High-dose vitamin D not tied to adverse events in kids upto 6 years of age: JAMA
Denmark: In children aged 0 to 6 years, high-dose vitamin D supplementation was not linked with an increased risk of severe adverse events (SAEs), and clinical adverse events probably due to the supplementation were infrequent, says an article published in the Journal of American Medical Association.Several health advantages of vitamin D have been proposed; yet, the safety of...
Denmark: In children aged 0 to 6 years, high-dose vitamin D supplementation was not linked with an increased risk of severe adverse events (SAEs), and clinical adverse events probably due to the supplementation were infrequent, says an article published in the Journal of American Medical Association.
Several health advantages of vitamin D have been proposed; yet, the safety of high-dose administration in early development is unknown. As a result, Nicklas Brustad and colleagues undertook this investigation to comprehensively examine the likelihood of adverse events after high-dose vitamin D supplementation described in published randomized clinical trials.
ClinicalTrials.gov and PubMed were searched for this study until August 24, 2021. The study required randomized trials of high-dose vitamin D administration in children aged 0 to 6 years, defined as higher than 1000 IU/d for babies (aged 0-1 year) and greater than 2000 IU/d for children aged 1 to 6 years. Serious adverse events (SAEs), adverse events, and/or levels of 25-hydroxyvitamin D, alkaline phosphatase, calcium, parathyroid hormone, phosphate, and/or urine calcium-to-creatinine ratio.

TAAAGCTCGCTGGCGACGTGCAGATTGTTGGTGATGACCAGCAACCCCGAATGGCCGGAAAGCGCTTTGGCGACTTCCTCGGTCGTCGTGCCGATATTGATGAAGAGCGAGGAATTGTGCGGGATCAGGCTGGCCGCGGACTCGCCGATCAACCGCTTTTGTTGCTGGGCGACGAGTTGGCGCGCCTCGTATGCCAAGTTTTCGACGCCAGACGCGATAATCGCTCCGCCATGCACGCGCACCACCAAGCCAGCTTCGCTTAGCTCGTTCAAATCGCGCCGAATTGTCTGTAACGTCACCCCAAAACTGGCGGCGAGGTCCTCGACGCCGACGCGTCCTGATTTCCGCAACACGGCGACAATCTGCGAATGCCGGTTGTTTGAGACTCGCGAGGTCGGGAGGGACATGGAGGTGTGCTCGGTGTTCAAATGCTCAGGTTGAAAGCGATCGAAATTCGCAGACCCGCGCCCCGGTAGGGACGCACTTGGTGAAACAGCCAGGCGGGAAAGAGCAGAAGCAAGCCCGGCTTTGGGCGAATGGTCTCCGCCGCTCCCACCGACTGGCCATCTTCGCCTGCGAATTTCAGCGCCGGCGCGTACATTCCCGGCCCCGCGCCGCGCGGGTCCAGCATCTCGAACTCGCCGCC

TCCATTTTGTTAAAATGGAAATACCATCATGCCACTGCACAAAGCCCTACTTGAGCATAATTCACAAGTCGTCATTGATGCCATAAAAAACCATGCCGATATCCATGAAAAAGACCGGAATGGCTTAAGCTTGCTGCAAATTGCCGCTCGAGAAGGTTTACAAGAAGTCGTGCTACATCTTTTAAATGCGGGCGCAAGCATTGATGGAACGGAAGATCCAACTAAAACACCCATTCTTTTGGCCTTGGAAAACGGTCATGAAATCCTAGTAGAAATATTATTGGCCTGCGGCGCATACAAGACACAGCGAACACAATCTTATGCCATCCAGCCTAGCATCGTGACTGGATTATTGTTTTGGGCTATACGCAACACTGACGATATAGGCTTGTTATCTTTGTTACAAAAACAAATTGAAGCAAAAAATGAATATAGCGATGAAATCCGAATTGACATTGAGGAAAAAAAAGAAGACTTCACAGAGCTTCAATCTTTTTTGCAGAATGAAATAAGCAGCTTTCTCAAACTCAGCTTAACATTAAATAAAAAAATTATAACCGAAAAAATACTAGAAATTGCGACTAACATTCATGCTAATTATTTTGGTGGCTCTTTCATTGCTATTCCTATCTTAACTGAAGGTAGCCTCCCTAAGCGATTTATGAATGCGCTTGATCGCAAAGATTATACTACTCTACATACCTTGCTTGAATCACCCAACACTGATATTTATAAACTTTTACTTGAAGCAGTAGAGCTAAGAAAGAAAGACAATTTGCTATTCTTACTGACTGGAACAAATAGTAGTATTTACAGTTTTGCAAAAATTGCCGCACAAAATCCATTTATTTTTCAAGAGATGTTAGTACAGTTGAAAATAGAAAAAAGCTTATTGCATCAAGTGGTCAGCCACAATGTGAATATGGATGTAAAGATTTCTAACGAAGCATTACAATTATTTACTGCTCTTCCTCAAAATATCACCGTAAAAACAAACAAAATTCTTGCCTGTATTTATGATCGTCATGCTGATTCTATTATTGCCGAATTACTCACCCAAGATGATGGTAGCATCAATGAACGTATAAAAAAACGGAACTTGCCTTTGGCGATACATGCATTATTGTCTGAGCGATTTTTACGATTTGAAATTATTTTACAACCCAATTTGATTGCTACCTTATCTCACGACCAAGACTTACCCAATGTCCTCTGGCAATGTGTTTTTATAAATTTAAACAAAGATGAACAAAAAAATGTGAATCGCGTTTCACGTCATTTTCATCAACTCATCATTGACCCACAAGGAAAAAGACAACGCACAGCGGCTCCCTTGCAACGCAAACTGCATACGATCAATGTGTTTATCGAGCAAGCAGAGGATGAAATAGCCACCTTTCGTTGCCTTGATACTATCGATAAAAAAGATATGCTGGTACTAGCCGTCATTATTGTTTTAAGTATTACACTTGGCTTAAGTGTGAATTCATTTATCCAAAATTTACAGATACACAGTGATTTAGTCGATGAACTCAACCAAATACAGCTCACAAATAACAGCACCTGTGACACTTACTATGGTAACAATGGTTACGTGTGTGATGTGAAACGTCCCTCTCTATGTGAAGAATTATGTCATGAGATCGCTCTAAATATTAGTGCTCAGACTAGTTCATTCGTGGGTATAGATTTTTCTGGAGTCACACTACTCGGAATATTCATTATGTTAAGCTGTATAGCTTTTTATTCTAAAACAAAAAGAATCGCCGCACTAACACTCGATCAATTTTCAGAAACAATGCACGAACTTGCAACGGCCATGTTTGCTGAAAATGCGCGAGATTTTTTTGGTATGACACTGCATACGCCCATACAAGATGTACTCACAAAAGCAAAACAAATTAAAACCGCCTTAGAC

The key findings of this study were as follows:
1. A total of 32 randomized clinical trials with a total of 8400 unique individuals were included in the study.
2. The clinical effects of children who received high-dose vitamin D supplements ranging from 1200 to 10 000 IU/d and bolus doses ranging from 30 000 IU/week to a single dose of 600 000 IU were studied.
3. When assessing the risk of SAEs such as hospitalization or death, eight trials involving 4612 individuals were qualified for meta-analysis, with a control group receiving either low-dose vitamin D supplementation (400 IU/d) or placebo.
4. There was no overall higher risk of SAEs in the high-dose vitamin D groups compared to the control groups.
5. Furthermore, the risk of hypercalcemia (n = 726) was not raised. Clinical side effects possibly related to vitamin D administration were seldom documented in the trials.
In conclusion, these findings imply that high-dose vitamin D supplementation for children between the ages of 0 to 6 years may be a safe supplement method for a variety of health outcomes.
Reference: Brustad N, Yousef S, Stokholm J, Bønnelykke K, Bisgaard H, Chawes BL. Safety of High-Dose Vitamin D Supplementation Among Children Aged 0 to 6 Years: A Systematic Review and Meta-analysis. JAMA Netw Open. 2022;5(4):e227410. doi:10.1001/jamanetworkopen.2022.7410